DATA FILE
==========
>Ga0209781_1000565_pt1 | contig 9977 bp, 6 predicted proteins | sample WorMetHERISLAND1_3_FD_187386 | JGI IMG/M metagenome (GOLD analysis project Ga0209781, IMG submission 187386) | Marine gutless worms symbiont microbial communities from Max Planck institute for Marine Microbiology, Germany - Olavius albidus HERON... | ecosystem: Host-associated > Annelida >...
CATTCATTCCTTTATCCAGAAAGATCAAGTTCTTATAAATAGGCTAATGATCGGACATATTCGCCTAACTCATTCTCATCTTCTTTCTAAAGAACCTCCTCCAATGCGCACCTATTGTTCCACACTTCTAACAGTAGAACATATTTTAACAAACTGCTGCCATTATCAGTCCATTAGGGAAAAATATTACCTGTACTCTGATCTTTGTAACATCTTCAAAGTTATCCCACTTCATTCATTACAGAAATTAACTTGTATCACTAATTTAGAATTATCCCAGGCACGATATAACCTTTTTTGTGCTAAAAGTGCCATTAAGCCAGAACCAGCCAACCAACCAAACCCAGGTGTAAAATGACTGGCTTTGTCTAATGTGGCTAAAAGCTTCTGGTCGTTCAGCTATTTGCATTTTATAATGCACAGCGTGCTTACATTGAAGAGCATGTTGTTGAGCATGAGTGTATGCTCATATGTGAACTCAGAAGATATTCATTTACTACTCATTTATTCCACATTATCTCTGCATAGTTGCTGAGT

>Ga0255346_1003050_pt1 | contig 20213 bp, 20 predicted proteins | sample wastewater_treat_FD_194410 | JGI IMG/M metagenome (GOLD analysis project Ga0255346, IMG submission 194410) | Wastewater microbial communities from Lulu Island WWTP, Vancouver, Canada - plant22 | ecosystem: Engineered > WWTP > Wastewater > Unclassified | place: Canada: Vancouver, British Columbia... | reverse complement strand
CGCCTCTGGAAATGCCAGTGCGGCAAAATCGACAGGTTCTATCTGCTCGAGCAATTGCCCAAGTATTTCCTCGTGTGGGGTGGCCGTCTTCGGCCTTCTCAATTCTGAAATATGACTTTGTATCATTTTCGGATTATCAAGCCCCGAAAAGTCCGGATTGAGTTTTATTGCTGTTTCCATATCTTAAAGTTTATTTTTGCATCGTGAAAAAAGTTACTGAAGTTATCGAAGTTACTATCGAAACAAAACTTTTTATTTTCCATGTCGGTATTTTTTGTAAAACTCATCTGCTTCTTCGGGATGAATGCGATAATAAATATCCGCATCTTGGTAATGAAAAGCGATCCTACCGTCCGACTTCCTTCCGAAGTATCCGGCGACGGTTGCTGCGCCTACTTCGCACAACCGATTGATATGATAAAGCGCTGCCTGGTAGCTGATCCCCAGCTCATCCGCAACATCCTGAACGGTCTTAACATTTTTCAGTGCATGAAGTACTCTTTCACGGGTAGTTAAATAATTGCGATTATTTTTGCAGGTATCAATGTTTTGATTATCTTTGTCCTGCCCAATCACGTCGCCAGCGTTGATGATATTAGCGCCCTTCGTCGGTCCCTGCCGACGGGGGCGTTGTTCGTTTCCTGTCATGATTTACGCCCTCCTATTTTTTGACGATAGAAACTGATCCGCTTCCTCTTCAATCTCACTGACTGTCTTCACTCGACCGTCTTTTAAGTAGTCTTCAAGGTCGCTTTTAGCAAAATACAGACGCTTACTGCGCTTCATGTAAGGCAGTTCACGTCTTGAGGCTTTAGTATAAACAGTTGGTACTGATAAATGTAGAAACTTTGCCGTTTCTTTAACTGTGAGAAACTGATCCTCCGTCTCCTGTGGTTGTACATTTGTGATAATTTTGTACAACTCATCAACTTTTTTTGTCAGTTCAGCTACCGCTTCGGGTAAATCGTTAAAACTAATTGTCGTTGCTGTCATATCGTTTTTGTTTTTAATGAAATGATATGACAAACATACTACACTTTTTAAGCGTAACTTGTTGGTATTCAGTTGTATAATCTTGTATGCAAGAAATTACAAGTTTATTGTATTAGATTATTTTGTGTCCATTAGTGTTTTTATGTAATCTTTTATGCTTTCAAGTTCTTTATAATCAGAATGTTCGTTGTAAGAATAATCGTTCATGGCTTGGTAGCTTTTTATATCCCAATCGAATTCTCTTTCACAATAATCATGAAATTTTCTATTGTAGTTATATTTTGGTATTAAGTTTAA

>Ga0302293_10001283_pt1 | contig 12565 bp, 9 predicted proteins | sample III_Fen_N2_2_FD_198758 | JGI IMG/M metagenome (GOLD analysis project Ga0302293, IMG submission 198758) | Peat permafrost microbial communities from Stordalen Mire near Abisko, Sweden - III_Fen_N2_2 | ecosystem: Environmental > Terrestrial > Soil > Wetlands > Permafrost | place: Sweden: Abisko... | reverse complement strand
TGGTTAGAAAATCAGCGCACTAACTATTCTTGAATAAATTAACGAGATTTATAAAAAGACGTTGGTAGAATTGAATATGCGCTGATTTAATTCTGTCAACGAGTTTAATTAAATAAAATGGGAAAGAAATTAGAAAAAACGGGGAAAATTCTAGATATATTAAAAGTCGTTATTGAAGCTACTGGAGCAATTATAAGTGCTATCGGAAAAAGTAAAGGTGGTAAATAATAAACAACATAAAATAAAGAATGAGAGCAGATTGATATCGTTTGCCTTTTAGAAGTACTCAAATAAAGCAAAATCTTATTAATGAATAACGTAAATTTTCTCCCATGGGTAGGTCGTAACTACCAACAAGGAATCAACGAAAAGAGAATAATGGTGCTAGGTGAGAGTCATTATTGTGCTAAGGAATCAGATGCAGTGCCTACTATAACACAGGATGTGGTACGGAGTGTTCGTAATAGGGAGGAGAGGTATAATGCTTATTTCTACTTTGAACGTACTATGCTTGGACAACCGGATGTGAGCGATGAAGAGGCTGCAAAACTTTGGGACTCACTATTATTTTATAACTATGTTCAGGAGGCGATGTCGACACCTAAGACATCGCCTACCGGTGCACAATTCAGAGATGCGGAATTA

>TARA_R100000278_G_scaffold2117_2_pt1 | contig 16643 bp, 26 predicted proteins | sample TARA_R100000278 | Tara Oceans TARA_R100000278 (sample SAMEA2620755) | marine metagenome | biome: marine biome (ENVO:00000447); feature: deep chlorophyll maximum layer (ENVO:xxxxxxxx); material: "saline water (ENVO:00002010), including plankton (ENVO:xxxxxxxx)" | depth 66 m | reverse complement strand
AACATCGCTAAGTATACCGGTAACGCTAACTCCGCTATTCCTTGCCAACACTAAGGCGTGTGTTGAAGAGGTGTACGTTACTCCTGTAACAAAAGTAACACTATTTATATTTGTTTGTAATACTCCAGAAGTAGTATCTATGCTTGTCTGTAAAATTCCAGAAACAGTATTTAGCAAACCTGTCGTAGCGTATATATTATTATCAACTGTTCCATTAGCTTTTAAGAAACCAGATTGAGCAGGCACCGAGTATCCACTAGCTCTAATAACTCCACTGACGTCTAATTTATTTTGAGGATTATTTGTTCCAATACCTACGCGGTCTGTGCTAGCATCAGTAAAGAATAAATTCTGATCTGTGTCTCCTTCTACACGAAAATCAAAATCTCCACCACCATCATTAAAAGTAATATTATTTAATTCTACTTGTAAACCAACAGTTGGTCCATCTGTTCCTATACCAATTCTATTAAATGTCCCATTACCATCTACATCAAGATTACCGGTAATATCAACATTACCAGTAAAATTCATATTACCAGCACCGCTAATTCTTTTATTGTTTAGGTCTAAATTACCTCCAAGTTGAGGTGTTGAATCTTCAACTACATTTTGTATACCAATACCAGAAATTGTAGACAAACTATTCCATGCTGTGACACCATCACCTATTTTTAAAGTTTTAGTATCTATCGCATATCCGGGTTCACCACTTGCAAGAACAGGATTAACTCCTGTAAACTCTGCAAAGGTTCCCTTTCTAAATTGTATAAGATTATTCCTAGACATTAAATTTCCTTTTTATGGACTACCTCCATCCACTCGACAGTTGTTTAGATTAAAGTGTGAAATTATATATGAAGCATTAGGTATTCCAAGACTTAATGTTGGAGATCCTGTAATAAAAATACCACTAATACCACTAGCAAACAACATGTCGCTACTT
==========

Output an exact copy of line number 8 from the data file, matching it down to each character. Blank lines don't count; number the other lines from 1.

AACATCGCTAAGTATACCGGTAACGCTAACTCCGCTATTCCTTGCCAACACTAAGGCGTGTGTTGAAGAGGTGTACGTTACTCCTGTAACAAAAGTAACACTATTTATATTTGTTTGTAATACTCCAGAAGTAGTATCTATGCTTGTCTGTAAAATTCCAGAAACAGTATTTAGCAAACCTGTCGTAGCGTATATATTATTATCAACTGTTCCATTAGCTTTTAAGAAACCAGATTGAGCAGGCACCGAGTATCCACTAGCTCTAATAACTCCACTGACGTCTAATTTATTTTGAGGATTATTTGTTCCAATACCTACGCGGTCTGTGCTAGCATCAGTAAAGAATAAATTCTGATCTGTGTCTCCTTCTACACGAAAATCAAAATCTCCACCACCATCATTAAAAGTAATATTATTTAATTCTACTTGTAAACCAACAGTTGGTCCATCTGTTCCTATACCAATTCTATTAAATGTCCCATTACCATCTACATCAAGATTACCGGTAATATCAACATTACCAGTAAAATTCATATTACCAGCACCGCTAATTCTTTTATTGTTTAGGTCTAAATTACCTCCAAGTTGAGGTGTTGAATCTTCAACTACATTTTGTATACCAATACCAGAAATTGTAGACAAACTATTCCATGCTGTGACACCATCACCTATTTTTAAAGTTTTAGTATCTATCGCATATCCGGGTTCACCACTTGCAAGAACAGGATTAACTCCTGTAAACTCTGCAAAGGTTCCCTTTCTAAATTGTATAAGATTATTCCTAGACATTAAATTTCCTTTTTATGGACTACCTCCATCCACTCGACAGTTGTTTAGATTAAAGTGTGAAATTATATATGAAGCATTAGGTATTCCAAGACTTAATGTTGGAGATCCTGTAATAAAAATACCACTAATACCACTAGCAAACAACATGTCGCTACTT